People take cruises for different reasons, and some things are more important to some than others.
To find out what matters most to cruise passengers, we recently asked our readers on social media what factors were most important to them when deciding on which cruise to take.
After combing through over 300 comments, we identified the 10 biggest factors that influence cruise decisions. Here is the list, in order of most to least mentioned factors.
Many replies to the question included more than one factor, and all mentions were taken into account.
It was no surprise that the price of the cruise itself was the biggest consideration. 22% of respondents said that the cost was the largest factor, indicating the importance of value in the decision process.
This is not only the biggest reason people love to go on cruises but also a large reason certain budget cruise lines remain popular and are able to fill up ships rather quickly. Many comments also suggested that cruisers pay close attention to deals and the seasonality of cruise prices.
It has been reported by Reuters that cruise vacations are still 15% to 20% cheaper than the equivalent of a land based vacation.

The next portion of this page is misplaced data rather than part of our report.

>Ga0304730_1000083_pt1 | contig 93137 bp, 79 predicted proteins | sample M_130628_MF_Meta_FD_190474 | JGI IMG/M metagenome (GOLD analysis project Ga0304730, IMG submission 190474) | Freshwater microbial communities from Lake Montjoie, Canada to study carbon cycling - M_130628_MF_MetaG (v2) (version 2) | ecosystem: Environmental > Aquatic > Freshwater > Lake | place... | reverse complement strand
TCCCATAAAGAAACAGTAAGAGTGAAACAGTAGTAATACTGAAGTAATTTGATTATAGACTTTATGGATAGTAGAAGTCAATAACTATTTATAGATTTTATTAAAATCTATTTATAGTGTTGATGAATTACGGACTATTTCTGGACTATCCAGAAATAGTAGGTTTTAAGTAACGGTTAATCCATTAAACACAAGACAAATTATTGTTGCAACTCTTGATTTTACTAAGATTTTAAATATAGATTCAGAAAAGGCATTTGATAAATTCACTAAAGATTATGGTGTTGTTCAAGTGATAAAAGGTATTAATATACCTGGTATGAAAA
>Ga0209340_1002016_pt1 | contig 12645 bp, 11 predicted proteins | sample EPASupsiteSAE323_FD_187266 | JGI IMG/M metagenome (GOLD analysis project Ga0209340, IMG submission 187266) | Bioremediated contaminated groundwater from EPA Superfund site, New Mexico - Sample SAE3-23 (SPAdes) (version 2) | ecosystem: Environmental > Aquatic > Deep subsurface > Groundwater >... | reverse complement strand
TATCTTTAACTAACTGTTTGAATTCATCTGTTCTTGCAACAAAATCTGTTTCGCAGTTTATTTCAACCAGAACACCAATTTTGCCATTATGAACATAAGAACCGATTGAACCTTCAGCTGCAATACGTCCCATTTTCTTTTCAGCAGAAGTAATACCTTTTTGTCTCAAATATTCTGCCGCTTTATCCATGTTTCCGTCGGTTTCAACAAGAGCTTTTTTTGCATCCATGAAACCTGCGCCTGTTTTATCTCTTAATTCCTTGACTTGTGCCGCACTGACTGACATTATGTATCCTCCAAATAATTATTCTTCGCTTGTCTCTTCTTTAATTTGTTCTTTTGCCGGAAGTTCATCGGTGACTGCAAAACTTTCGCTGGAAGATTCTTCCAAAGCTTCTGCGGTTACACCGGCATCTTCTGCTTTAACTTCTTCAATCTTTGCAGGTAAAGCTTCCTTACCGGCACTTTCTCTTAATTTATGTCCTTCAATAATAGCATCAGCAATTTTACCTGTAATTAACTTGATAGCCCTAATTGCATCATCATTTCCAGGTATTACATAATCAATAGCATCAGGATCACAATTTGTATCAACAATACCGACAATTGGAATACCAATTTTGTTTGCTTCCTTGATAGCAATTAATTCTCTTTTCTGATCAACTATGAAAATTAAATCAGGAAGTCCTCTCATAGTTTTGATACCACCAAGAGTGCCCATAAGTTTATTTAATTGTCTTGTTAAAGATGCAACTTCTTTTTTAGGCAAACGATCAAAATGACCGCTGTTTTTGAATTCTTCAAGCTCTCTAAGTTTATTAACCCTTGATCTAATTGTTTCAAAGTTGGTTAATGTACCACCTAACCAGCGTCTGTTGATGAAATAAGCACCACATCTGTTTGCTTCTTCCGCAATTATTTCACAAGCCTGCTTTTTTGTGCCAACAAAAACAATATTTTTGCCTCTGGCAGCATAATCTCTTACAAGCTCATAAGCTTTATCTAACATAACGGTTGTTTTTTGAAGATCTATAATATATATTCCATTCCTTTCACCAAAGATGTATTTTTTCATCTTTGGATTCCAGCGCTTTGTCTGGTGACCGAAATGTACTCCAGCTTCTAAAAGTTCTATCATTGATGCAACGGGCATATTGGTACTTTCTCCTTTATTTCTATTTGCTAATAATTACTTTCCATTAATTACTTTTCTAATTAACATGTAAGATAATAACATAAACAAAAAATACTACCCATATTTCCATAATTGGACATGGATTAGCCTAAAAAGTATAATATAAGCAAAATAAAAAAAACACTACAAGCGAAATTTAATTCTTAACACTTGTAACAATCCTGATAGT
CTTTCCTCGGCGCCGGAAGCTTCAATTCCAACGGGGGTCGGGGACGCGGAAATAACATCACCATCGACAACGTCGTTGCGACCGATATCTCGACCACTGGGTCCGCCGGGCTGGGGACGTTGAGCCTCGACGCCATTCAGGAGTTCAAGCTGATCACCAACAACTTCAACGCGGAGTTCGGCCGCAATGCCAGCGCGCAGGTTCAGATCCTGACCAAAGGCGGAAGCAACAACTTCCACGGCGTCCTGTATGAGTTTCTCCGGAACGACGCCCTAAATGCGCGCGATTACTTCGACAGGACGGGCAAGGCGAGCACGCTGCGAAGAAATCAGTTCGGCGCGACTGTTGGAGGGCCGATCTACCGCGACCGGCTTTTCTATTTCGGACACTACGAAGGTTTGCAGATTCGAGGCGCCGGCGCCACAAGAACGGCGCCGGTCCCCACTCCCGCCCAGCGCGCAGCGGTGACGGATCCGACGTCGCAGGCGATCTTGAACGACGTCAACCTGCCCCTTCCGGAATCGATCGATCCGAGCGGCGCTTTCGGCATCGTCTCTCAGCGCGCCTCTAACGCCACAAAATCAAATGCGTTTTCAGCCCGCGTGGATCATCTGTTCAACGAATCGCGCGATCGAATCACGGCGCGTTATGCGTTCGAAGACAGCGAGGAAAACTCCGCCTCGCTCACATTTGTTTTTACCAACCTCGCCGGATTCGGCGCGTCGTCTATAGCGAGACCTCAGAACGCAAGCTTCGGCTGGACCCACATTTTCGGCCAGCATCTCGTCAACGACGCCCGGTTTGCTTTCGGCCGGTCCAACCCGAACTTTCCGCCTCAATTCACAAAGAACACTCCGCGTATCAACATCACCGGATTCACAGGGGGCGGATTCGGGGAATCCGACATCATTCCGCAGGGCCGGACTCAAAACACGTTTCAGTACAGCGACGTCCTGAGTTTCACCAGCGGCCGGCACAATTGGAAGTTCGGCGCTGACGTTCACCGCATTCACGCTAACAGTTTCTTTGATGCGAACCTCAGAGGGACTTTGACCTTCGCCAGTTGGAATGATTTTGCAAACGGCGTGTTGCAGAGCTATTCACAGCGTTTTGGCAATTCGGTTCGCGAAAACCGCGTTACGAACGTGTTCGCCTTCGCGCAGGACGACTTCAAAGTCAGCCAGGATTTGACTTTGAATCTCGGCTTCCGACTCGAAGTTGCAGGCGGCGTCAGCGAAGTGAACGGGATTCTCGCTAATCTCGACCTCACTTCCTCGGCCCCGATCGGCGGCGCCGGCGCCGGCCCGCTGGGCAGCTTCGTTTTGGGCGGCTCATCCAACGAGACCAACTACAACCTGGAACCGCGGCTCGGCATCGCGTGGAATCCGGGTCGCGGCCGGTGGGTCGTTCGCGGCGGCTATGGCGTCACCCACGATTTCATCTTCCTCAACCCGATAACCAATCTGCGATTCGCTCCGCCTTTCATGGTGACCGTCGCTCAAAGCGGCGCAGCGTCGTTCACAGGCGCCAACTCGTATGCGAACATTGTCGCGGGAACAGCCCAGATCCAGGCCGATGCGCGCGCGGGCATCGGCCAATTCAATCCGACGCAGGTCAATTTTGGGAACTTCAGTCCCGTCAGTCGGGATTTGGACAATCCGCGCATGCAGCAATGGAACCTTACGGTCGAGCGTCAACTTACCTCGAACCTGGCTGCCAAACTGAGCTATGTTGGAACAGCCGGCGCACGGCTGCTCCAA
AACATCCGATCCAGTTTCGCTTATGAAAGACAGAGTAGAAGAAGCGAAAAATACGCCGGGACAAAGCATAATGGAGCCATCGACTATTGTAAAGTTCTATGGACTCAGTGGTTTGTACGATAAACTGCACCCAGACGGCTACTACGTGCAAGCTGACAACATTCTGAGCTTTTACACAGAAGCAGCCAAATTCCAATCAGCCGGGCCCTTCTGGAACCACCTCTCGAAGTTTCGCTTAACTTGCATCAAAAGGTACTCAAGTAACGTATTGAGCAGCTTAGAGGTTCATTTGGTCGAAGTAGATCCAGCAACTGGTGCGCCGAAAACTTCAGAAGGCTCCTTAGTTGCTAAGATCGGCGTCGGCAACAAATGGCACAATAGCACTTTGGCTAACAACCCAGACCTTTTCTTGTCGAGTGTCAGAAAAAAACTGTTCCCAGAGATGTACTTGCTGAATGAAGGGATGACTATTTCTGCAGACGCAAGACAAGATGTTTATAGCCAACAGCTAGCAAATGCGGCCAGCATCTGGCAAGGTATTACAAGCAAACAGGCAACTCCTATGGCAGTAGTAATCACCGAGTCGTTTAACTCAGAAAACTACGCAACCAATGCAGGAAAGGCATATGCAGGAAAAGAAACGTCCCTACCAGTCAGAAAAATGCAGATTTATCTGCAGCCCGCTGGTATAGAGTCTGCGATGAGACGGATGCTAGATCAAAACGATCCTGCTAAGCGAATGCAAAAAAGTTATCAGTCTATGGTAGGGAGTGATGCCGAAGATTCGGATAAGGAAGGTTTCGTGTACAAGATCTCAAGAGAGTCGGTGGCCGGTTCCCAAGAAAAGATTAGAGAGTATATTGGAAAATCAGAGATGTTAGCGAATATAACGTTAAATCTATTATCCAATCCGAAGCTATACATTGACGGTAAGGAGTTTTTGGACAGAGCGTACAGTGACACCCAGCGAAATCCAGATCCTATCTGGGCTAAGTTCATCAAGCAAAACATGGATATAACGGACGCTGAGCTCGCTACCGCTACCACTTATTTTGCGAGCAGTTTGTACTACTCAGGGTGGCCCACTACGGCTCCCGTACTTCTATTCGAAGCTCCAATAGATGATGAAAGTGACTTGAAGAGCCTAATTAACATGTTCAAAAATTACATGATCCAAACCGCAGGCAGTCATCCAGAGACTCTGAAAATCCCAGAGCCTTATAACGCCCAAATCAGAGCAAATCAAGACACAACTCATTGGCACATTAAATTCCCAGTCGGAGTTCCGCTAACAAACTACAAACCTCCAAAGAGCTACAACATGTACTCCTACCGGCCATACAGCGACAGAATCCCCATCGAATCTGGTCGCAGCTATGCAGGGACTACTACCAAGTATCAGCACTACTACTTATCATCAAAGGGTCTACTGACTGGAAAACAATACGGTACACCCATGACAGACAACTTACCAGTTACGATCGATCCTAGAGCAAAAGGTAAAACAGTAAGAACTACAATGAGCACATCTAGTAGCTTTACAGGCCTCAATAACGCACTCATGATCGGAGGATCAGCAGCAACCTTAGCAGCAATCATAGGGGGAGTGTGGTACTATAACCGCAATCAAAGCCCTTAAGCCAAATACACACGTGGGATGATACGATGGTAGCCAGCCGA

Almost 18% said that the destination of a cruise was their biggest factor. This is often where a cruise search begins. It’s also the first question people will ask when you tell them that you just booked a cruise.
Taking a cruise to a destination is often cheaper than flying there, and although a cruise ship will only give a sampling of a destination because of the limited time in port, it allows travelers to see more places in a brief amount of time.
We recently reported on some transatlantic cruises that were cheaper than flying to Europe from the U.S.
With some bucket-list cruise destinations like Alaska, the Mediterranean, Tahiti, and Hawaii, a cruise ship can take travelers to some of the most sought-after places in the world.
“Where is it going? Your bed is the same on all the ships!!” – Kris J.
The itinerary is more closely tied to the last point, and if we were to combine the two categories it would be the largest factor in choosing a cruise. But the itinerary itself is more specific and involves the exact cruise ports that will be visited on a sailing.
Almost 14% of respondents mentioned the itinerary being a significant factor.
One reader put it this way:
“Ports of Call! I care more about the Destinations then the Ship!” – Eddie P.
Some mentioned that visiting a new port of call or an itinerary they have never tried before was important to them. Even visiting the same destination but with a different itinerary can provide a vastly different experience.